There is no economic issue that gets the Indian electorate as worked up as inflation does. Elections have been won and lost because of fluctuations in the price of onions. It is tempting for us to ask the government to do something about the problem and it is equally tempting for the government to pretend that knee-jerk bans of futures trading will bring prices down in the street-side markets. But the uncomfortable fact is that rising prices of food are a global problem.
Look at China. Its government is a past master at rigging the price of its currency to keep its export engine humming. But it has been able to do precious little to rig the price of a more basic commodity—pork. China’s consumer price inflation in May was at its highest in more than two years, partly because of a 26.5% rise in meat prices, which in China essentially means pork. One reason why the price of China’s staple food is shooting up is the rise in the price of corn, which is fed to pigs.
A few months ago, there was a similar problem in another part of the world. In Mexico, the prices of corn tortillas, that country’s culinary staple, quadrupled in a year. This tortilla crisis led to a political backlash and the Mexican government eventually pressurized food companies to hold the price of tortillas. Food prices in the UK are up 5%, which is twice the official inflation rate. In the first four months of this year, food inflation in the US was running at 6.7%.
Why are food prices suddenly jumping around like popcorn on a fire? The most immediate reason why corn prices have risen sharply is the world’s new-found love for green fuels. The US has offered subsidies for the use of corn-based ethanol, which ensures that corn is perversely diverted away from kitchens and into car fuel tanks. Hiroyoki Konuma, deputy regional chief for Asia and the Pacific at the Food and Agriculture Organization (FAO), said earlier this month that the upsurge in interest in biofuels is “the gold rush of the 21st century”. He estimates that 1% of the world’s arable land is already being used for biofuels; this could rise to 3.5% in the coming years.
The supply of quality land is shrinking for other reasons as well. Expanding cities, especially in China and India, are already eating up farmland. Meanwhile, rising prosperity in these two countries means that people are eating more and eating better. It takes more land to provide one unit of energy from meat than it does to provide the same amount of energy from corn or wheat. And, to this cocktail of factors, add the uncertainties to food production that can come from climate change. It’s not hard to see that volatile food prices are not an accident.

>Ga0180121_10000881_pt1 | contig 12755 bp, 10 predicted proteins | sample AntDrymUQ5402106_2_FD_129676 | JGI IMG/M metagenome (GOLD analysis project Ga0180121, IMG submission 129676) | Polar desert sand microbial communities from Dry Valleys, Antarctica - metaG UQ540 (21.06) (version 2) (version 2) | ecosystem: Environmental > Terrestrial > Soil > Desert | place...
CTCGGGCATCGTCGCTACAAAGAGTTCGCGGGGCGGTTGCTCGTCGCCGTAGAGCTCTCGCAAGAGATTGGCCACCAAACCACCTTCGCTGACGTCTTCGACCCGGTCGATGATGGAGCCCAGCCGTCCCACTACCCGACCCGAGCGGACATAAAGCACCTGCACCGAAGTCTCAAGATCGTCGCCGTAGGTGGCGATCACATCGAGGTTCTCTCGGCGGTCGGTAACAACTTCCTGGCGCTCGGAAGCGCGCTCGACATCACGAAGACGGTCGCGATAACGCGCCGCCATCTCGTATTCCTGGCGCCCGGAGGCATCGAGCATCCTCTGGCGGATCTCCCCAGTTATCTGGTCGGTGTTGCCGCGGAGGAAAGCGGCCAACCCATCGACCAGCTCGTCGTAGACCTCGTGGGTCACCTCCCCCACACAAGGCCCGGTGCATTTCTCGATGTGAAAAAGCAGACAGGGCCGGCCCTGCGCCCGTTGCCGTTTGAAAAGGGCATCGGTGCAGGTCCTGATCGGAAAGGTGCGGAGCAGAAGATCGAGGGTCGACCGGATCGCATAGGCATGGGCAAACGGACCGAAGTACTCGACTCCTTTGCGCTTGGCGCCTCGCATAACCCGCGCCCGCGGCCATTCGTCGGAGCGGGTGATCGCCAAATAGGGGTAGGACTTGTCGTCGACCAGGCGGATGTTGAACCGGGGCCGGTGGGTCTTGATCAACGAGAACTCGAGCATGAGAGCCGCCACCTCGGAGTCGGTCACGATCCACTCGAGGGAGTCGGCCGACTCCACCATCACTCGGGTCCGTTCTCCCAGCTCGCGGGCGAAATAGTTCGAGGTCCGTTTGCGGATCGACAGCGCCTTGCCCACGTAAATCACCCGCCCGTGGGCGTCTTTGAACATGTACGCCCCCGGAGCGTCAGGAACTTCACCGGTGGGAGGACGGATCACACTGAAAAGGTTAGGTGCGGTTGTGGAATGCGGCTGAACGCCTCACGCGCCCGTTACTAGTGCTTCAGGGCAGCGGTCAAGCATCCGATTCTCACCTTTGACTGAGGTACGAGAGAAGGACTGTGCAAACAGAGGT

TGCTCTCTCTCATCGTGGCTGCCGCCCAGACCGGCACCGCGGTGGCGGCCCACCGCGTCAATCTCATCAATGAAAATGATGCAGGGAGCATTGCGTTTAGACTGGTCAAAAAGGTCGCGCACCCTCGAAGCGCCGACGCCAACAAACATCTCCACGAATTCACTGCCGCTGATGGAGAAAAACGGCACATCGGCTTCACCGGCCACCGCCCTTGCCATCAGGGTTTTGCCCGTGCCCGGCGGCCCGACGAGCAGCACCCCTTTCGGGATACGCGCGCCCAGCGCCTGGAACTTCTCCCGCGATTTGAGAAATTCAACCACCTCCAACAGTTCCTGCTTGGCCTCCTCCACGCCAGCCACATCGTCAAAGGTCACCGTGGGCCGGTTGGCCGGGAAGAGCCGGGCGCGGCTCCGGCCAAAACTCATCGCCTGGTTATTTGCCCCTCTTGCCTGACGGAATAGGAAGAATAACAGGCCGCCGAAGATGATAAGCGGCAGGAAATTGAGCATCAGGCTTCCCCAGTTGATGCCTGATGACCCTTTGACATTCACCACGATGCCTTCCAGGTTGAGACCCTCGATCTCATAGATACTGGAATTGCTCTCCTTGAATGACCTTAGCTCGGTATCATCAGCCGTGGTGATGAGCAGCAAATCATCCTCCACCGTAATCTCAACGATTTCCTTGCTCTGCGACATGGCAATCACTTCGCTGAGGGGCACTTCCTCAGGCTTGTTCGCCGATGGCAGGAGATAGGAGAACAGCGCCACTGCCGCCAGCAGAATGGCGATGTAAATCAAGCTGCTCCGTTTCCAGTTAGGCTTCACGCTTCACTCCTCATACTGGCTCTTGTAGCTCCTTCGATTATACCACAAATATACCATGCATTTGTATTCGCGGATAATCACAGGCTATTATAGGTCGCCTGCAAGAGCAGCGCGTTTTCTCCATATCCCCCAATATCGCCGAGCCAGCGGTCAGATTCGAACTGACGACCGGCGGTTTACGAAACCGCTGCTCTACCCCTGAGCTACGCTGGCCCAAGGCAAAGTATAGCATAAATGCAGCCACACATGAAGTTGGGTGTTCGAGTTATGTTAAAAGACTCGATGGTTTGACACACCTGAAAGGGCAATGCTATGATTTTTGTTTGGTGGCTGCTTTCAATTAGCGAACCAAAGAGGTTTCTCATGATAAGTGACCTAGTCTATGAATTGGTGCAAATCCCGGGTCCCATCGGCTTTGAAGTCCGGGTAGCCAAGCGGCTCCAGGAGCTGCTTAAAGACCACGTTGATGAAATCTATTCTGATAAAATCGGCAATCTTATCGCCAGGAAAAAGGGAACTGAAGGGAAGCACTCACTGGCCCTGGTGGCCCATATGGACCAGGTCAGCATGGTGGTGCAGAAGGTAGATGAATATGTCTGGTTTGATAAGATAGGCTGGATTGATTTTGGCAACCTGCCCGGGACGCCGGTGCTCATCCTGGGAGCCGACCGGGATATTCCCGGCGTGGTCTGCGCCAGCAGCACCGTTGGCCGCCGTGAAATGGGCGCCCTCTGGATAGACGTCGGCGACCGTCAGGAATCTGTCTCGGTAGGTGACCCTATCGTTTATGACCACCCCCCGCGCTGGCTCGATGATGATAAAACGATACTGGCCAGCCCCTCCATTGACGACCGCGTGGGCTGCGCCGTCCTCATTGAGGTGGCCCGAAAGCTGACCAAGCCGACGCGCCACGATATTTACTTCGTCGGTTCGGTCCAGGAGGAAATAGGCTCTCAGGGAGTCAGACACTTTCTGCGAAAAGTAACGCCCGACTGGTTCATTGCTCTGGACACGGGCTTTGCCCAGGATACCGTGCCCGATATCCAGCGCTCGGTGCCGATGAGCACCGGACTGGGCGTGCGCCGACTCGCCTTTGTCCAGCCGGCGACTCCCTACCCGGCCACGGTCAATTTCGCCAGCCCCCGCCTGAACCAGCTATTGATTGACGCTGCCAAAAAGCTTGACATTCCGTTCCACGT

There are two core economic issues here. One, a sharp rise in food prices is always going to be a political hot potato. People are less upset about inflation in concentrated items that are bought infrequently—cars and television sets, for example. But if you walk to the market every day, and see that the price of tomatoes has gone up further, the sense of anguish is deeper. In other words, inflationary expectations tend to shoot up when items of daily or weekly purchase escalate in price. This could lead to demands for higher wages, and an inflationary spiral.
The other issue is a bit more long-term. What if there is persistent food inflation, perhaps running over many years? Chris Dillow, one of my favourite economist bloggers, has raised a pertinent question in a recent post. “Was Ricardo right after all?” he asks. David Ricardo, the 19th century English economist, famously predicted that as demand for food rose, so would prices. “This was simply because less fertile land would be brought under cultivation so the costs of production would rise; this is diminishing returns. Because wages couldn’t fall—they were set by subsistence needs—this, he forecast, would lead to a squeeze on profits generally,” writes Dillow.
Ricardo spoke of the inevitability of the stationary state, when higher food prices would squeeze profits to a level where economic growth is strangled. This never happened because of two factors: first, new land came into the market with the colonization of the Americas and then productivity improvements in agriculture kept a lid on the relative price of food.
Today, the supply of arable land is shrinking and there are no new Americas to be discovered. In fact, the land available for food is shrinking because of the growth of cities and the spread of biofuels.
A new green revolution is the only real way to keep a lid on food prices in the long term, but revolutions do not take place according to someone’s calendar. Till then, it will be worth watching what impact food prices have on inflation and profits.
So, don’t scoff at the lady next to you in the neighbourhood market when she launches into a harangue on the price of onions.
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